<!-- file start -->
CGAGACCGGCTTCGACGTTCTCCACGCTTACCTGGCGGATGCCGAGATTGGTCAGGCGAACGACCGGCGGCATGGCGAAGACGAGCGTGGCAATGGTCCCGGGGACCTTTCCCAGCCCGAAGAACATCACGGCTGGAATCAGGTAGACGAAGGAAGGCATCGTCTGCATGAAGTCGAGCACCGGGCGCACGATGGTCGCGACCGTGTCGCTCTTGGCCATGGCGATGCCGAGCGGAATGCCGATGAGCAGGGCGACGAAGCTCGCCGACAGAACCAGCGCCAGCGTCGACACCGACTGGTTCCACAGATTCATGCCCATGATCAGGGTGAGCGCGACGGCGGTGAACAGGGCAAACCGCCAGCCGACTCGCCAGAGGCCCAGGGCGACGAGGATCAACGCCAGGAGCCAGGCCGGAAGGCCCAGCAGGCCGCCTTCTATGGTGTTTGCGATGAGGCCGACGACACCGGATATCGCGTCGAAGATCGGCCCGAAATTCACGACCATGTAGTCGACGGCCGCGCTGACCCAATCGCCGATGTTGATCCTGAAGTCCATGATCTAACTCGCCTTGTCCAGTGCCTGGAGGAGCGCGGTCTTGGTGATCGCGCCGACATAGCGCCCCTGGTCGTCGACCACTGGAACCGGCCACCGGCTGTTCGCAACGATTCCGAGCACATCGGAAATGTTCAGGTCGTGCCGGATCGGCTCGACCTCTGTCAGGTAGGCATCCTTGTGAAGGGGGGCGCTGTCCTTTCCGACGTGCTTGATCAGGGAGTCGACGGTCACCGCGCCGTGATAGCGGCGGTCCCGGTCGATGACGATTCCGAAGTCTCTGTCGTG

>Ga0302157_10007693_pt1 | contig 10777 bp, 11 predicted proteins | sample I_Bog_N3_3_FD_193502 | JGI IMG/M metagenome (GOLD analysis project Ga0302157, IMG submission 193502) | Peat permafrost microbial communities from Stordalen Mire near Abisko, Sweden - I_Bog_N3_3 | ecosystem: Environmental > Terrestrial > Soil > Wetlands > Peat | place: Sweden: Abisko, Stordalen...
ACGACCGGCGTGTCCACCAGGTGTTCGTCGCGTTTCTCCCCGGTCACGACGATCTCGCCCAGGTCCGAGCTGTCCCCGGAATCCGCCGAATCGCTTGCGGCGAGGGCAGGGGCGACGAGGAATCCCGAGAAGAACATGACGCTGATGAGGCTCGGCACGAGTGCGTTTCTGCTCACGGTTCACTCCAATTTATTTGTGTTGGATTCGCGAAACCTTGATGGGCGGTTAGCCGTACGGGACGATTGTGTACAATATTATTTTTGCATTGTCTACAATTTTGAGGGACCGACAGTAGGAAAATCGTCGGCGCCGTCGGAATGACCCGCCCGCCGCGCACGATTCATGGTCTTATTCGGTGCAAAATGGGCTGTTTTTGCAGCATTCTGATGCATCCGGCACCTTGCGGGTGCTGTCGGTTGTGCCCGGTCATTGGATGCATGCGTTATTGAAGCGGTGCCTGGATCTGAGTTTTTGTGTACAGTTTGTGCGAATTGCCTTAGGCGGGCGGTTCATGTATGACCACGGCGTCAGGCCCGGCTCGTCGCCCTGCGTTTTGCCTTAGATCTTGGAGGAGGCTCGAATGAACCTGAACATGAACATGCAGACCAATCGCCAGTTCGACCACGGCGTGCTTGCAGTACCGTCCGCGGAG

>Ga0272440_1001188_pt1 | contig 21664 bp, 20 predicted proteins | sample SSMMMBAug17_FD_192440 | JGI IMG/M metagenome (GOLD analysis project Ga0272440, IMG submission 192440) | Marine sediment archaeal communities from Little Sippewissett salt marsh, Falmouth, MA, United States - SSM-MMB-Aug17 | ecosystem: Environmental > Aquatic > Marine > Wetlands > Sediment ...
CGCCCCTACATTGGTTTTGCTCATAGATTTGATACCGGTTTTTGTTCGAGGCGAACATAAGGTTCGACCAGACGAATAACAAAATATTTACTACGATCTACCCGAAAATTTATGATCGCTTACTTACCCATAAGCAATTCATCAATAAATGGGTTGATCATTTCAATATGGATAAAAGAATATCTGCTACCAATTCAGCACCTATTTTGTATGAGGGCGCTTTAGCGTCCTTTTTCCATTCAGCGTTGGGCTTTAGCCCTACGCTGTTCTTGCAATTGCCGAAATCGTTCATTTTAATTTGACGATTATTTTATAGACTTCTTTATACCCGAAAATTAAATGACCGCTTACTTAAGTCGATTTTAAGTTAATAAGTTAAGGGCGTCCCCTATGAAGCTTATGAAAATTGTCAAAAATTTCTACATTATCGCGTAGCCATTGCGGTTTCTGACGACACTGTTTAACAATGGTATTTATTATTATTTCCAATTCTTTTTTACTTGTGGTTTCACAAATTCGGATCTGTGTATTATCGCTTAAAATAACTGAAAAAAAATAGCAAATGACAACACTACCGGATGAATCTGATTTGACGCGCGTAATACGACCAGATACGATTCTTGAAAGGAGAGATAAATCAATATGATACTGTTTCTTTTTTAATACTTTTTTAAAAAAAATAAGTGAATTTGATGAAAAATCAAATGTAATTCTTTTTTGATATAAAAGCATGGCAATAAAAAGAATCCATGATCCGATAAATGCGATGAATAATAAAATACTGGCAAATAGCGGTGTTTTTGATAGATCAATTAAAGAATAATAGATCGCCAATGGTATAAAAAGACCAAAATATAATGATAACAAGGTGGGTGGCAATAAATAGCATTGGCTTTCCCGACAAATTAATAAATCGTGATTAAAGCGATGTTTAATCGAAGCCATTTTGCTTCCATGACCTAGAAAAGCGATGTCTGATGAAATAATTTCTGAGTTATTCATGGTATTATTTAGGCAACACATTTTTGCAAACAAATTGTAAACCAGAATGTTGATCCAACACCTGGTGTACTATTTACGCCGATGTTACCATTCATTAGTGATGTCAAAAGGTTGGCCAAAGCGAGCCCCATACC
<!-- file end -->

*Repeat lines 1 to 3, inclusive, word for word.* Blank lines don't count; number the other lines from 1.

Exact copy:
CGAGACCGGCTTCGACGTTCTCCACGCTTACCTGGCGGATGCCGAGATTGGTCAGGCGAACGACCGGCGGCATGGCGAAGACGAGCGTGGCAATGGTCCCGGGGACCTTTCCCAGCCCGAAGAACATCACGGCTGGAATCAGGTAGACGAAGGAAGGCATCGTCTGCATGAAGTCGAGCACCGGGCGCACGATGGTCGCGACCGTGTCGCTCTTGGCCATGGCGATGCCGAGCGGAATGCCGATGAGCAGGGCGACGAAGCTCGCCGACAGAACCAGCGCCAGCGTCGACACCGACTGGTTCCACAGATTCATGCCCATGATCAGGGTGAGCGCGACGGCGGTGAACAGGGCAAACCGCCAGCCGACTCGCCAGAGGCCCAGGGCGACGAGGATCAACGCCAGGAGCCAGGCCGGAAGGCCCAGCAGGCCGCCTTCTATGGTGTTTGCGATGAGGCCGACGACACCGGATATCGCGTCGAAGATCGGCCCGAAATTCACGACCATGTAGTCGACGGCCGCGCTGACCCAATCGCCGATGTTGATCCTGAAGTCCATGATCTAACTCGCCTTGTCCAGTGCCTGGAGGAGCGCGGTCTTGGTGATCGCGCCGACATAGCGCCCCTGGTCGTCGACCACTGGAACCGGCCACCGGCTGTTCGCAACGATTCCGAGCACATCGGAAATGTTCAGGTCGTGCCGGATCGGCTCGACCTCTGTCAGGTAGGCATCCTTGTGAAGGGGGGCGCTGTCCTTTCCGACGTGCTTGATCAGGGAGTCGACGGTCACCGCGCCGTGATAGCGGCGGTCCCGGTCGATGACGATTCCGAAGTCTCTGTCGTG

>Ga0302157_10007693_pt1 | contig 10777 bp, 11 predicted proteins | sample I_Bog_N3_3_FD_193502 | JGI IMG/M metagenome (GOLD analysis project Ga0302157, IMG submission 193502) | Peat permafrost microbial communities from Stordalen Mire near Abisko, Sweden - I_Bog_N3_3 | ecosystem: Environmental > Terrestrial > Soil > Wetlands > Peat | place: Sweden: Abisko, Stordalen...
ACGACCGGCGTGTCCACCAGGTGTTCGTCGCGTTTCTCCCCGGTCACGACGATCTCGCCCAGGTCCGAGCTGTCCCCGGAATCCGCCGAATCGCTTGCGGCGAGGGCAGGGGCGACGAGGAATCCCGAGAAGAACATGACGCTGATGAGGCTCGGCACGAGTGCGTTTCTGCTCACGGTTCACTCCAATTTATTTGTGTTGGATTCGCGAAACCTTGATGGGCGGTTAGCCGTACGGGACGATTGTGTACAATATTATTTTTGCATTGTCTACAATTTTGAGGGACCGACAGTAGGAAAATCGTCGGCGCCGTCGGAATGACCCGCCCGCCGCGCACGATTCATGGTCTTATTCGGTGCAAAATGGGCTGTTTTTGCAGCATTCTGATGCATCCGGCACCTTGCGGGTGCTGTCGGTTGTGCCCGGTCATTGGATGCATGCGTTATTGAAGCGGTGCCTGGATCTGAGTTTTTGTGTACAGTTTGTGCGAATTGCCTTAGGCGGGCGGTTCATGTATGACCACGGCGTCAGGCCCGGCTCGTCGCCCTGCGTTTTGCCTTAGATCTTGGAGGAGGCTCGAATGAACCTGAACATGAACATGCAGACCAATCGCCAGTTCGACCACGGCGTGCTTGCAGTACCGTCCGCGGAG